Back in August the US Census was conducting their studies (and taking personal responses from American people) on their new definition for "Urban Areas" (UA's). The following screenshots, are their ideas so far taken with the 2008 estimates for all the areas, so for places that saw an "undercount" at MSA & CSA level compared to their 2008 & 2009 estimates will see an "undercount" compared to this picture below too. There is definitely going to be alterations in the numbers, but nothing more than like 200,000-400,000 at the most for any of these places.



Glimpse of What the New Urban Area's (UA) will look like in 2010: New York approaching 30 Million
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Old 08-19-2012, 10:42 AM
 
Location: Coastal New Jersey
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Quote:
Originally Posted by nei View Post
North Jersey is definitely within the NYC urban area, except for maybe parts of the westernmost counties (like Sussex).
Um, yeah, I know, I've lived there for more than 50 years.

OK, maybe I'm missing the OP's point. Yes, North Jersey is within the NYC metro/urban area, but most of it would not be considered "urban", at least maybe what I consider urban. To me, "urban" denotes a city-type atmosphere, multi-story/multi-family buildings close together, not grass and parks and trees and single-family homes, which is what Northern NJ primarily is. It is built up, but not urban. I was reading it as a place where there is continuous development, which defines NNJ, as opposed to other parts of the country where you drive through a town, leave a town, drive through some empty space, come to another town...

Anyway, I see that's not what the OP meant. And yes, it's DEFINITELY far more than 50 ppsm!

Carry on.
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Old 08-19-2012, 11:02 AM
 
Location: Weymouth, The South
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Quote:
Originally Posted by Mightyqueen801 View Post
Interesting question. North Jersey would be such an area--it's endless suburbs for miles and miles with no spaces between towns, but it's also primarily single-family houses with good-sized yards and lots of trees, not an urban-type area at all, but not exactly rural, either. It's much more than 50 people per square mile, though.
50 ppsm was just a figure I pulled out of the air, but I clearly miscalculated. Maybe more like 500 or 250? I'm talking about how far a built up are sprawls before it stops being relatively small lot abutting lot. Where you stop getting a house every 50m or less.

Quote:
Originally Posted by nep321 View Post
I think the closest type of geography to what you are talking about would be the Metropolitan Statistical Area (MSA). But it includes both urban and rural areas. An MSA is basically one or more contiguous counties that share the same economic core or principal city.
I know there are some people on here who pop up and as their first post ask something stupid like what the largest city in the US is, but I'm not one of those. Whilst MSAs have their uses, they're not in any way what I'm looking for here. As you say, they include rural areas, and perhaps it was my stupidly low ppsm requirement which led you to suggest an MSA, but no. That was my bad, and as the title suggests, I'm looking for areas which are more or less contiguous built up.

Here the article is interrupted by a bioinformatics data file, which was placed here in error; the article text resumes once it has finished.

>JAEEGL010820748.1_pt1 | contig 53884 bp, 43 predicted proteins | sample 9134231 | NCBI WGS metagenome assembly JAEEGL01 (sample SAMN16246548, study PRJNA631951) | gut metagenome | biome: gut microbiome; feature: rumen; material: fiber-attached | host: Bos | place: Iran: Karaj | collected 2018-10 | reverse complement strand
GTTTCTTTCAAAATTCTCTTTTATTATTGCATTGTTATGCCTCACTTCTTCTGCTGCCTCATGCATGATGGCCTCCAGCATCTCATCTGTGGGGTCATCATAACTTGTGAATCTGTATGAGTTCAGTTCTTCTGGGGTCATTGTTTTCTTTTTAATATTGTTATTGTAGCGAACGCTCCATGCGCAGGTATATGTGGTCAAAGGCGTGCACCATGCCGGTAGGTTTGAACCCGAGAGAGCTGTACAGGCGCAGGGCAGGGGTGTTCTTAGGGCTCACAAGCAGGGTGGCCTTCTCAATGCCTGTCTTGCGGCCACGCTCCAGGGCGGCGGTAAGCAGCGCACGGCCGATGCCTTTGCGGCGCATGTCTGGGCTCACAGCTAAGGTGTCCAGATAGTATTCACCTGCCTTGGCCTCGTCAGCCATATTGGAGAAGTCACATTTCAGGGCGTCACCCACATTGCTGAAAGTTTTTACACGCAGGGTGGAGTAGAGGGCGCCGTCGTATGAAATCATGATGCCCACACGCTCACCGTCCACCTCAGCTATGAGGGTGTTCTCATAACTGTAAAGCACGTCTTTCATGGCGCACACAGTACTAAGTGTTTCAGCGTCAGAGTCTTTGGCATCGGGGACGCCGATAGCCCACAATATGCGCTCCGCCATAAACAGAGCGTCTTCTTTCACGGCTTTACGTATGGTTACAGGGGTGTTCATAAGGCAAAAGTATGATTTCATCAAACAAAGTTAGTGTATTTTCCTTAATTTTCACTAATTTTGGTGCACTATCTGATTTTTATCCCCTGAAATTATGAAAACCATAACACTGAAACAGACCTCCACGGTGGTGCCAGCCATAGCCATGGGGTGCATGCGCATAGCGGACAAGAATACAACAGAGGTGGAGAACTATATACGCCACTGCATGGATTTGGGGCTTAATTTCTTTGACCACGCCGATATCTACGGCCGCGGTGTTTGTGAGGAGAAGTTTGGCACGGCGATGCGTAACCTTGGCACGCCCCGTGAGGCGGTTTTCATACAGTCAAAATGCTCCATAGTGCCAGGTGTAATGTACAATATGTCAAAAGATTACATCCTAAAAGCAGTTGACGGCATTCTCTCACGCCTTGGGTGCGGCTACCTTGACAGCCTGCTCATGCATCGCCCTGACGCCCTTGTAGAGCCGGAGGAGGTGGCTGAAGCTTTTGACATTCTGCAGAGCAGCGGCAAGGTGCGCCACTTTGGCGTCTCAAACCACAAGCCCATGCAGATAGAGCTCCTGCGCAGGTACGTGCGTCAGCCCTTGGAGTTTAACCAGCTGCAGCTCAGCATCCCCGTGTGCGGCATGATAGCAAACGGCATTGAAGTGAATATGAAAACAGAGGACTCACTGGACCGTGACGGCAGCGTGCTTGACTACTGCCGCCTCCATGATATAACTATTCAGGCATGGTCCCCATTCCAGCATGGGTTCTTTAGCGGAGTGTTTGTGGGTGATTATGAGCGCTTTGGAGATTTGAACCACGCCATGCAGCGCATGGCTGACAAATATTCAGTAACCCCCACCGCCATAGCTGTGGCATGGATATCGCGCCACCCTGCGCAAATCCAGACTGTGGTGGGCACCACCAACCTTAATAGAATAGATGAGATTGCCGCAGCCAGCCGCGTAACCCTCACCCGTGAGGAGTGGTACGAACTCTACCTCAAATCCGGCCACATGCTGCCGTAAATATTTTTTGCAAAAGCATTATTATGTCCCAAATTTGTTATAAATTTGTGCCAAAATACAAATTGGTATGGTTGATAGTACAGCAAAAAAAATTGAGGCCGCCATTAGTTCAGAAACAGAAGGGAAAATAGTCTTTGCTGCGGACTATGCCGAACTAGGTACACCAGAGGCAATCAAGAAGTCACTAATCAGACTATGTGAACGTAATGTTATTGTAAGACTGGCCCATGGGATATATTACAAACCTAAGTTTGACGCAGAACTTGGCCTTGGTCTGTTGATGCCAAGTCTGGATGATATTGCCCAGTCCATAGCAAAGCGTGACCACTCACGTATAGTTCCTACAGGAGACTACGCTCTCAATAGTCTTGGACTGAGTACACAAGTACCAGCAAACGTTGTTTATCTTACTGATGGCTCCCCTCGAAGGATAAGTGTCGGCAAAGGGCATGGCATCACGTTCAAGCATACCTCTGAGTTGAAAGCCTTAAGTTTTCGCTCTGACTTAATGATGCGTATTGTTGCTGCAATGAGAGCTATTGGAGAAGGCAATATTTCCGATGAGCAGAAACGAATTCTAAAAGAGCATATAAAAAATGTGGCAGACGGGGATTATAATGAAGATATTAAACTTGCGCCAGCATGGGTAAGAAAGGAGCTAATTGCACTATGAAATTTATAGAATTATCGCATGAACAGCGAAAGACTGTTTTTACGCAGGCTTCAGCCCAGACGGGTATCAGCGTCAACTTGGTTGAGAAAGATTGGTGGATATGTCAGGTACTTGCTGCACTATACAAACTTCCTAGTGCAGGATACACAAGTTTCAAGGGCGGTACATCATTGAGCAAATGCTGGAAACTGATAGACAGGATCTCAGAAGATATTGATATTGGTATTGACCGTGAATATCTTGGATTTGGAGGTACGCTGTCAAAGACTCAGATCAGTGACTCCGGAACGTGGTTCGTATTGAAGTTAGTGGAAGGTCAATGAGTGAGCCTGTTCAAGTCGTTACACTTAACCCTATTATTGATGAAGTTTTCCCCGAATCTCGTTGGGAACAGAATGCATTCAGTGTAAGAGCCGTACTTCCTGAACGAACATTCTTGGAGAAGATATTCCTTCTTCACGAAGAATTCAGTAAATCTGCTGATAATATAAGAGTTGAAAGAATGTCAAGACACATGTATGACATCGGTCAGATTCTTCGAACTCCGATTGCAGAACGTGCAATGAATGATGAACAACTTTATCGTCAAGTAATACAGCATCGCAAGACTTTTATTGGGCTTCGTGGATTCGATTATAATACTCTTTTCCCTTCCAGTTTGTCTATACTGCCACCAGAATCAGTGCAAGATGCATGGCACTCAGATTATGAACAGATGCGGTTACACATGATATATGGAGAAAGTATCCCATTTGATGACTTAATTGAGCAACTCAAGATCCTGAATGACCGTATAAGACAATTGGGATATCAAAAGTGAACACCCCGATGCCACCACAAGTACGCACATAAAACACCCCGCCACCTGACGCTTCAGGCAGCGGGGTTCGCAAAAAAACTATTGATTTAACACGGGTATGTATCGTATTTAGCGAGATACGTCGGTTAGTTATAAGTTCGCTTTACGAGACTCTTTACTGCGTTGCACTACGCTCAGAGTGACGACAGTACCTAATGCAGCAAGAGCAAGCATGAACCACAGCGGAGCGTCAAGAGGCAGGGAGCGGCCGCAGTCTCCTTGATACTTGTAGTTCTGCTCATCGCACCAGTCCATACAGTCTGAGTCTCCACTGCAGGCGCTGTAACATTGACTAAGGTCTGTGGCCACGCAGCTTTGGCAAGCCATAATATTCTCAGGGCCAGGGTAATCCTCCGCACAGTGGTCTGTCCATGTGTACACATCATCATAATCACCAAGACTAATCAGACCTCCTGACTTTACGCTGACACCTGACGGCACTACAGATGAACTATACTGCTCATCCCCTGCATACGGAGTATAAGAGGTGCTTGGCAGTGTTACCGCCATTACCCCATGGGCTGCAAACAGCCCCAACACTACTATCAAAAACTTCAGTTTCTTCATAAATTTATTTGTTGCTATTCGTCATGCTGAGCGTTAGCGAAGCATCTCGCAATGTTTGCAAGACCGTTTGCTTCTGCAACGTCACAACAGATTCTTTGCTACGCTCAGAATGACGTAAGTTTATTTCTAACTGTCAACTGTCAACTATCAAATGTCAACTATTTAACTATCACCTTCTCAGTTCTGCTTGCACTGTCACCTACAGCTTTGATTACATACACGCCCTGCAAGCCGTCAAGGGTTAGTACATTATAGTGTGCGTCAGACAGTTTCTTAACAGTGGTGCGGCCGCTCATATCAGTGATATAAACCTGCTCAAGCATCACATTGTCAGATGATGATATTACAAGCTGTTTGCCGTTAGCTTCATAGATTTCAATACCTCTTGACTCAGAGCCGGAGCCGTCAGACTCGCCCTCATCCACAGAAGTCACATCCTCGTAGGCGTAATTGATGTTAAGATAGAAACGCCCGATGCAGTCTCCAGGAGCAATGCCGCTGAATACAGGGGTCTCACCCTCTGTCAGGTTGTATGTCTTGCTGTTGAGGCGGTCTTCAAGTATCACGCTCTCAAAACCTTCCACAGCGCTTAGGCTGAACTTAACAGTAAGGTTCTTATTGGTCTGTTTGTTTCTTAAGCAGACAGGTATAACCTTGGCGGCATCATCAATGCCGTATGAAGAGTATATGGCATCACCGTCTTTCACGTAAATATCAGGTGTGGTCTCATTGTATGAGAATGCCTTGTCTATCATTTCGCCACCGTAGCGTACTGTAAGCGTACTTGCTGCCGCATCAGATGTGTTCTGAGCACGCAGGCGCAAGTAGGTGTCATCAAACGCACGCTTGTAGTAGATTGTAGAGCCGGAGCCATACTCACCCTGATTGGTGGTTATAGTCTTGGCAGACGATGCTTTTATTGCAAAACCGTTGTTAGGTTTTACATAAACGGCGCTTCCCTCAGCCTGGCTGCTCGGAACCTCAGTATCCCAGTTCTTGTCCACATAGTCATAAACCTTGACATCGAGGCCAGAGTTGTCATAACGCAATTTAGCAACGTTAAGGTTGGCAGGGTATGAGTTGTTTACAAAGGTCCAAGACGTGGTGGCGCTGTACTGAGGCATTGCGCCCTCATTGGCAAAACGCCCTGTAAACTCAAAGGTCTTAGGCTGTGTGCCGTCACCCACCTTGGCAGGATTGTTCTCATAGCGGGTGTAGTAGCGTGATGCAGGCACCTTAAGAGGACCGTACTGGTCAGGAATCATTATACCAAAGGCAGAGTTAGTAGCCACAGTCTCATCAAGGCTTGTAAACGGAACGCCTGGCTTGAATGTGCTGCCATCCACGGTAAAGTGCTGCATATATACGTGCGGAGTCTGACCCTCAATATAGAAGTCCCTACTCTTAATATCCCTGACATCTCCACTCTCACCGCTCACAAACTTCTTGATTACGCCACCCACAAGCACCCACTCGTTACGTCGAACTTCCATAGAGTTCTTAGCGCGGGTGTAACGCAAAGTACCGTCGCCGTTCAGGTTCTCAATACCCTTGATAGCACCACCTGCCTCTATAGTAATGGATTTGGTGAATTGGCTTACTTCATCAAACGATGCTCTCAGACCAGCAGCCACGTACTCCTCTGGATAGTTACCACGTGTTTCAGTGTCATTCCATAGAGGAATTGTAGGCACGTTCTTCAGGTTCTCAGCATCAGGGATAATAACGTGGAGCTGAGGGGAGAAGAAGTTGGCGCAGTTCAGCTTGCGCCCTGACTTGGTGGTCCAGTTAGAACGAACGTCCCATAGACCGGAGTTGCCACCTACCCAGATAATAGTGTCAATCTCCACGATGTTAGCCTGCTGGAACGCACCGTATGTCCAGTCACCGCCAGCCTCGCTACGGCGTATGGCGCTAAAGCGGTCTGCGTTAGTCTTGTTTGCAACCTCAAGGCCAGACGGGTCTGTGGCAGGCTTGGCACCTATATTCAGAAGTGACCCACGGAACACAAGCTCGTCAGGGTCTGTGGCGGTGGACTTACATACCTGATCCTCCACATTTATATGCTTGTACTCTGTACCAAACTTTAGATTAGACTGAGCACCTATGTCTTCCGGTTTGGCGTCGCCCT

Quote:
Originally Posted by Mightyqueen801 View Post
Um, yeah, I know, I've lived there for more than 50 years.

OK, maybe I'm missing the OP's point. Yes, North Jersey is within the NYC metro/urban area, but most of it would not be considered "urban", at least maybe what I consider urban. To me, "urban" denotes a city-type atmosphere, multi-story/multi-family buildings close together, not grass and parks and trees and single-family homes, which is what Northern NJ primarily is. It is built up, but not urban. I was reading it as a place where there is continuous development, which defines NNJ, as opposed to other parts of the country where you drive through a town, leave a town, drive through some empty space, come to another town...

Anyway, I see that's not what the OP meant. And yes, it's DEFINITELY far more than 50 ppsm!

Carry on.
Yes, I'm not looking for urban areas, as I said, I am exactly looking for figures for areas that are continuously built up without much or any gap.


Once again, maybe 500 or 250 ppsm is a better number?


I think it's pretty stupid how UAs are split along MSA lines. If they didn't have this arbitrary splitting, there would be a single urban area spanning all the way from New Castle County, DE to Springfield, MA. Would an area of only 250 or 500 ppsm stretch even further than this? Would it connect with Boston and Baltimore in some places?

I really asked this because this morning I was looking at the Urban Area stats for the Western Midwest region, and when I came to Grand Forks, ND, (I know it's by no means the most isolated of places, but this is when the thought came to me) that it must be a bit of a shock coming from the surrounding rural area and suddenly being in an urban area. Then I realised that of course, there must be an area around this UA of a lower density which would not be called truly rural, like a transition area. This is quite obvious, but it just popped into my head then and made me wonder if any figures for this kind of thing exist.

I could, and may well try and work this kind of thing out for select places. The population and area statistics are available through the Census Bureau, so just because it's when the thought occurred to me, I'll start with Grand Forks and see if I can find a figure for this 'built up area' before I get bored.

Last edited by BruceTenmile; 08-19-2012 at 11:14 AM..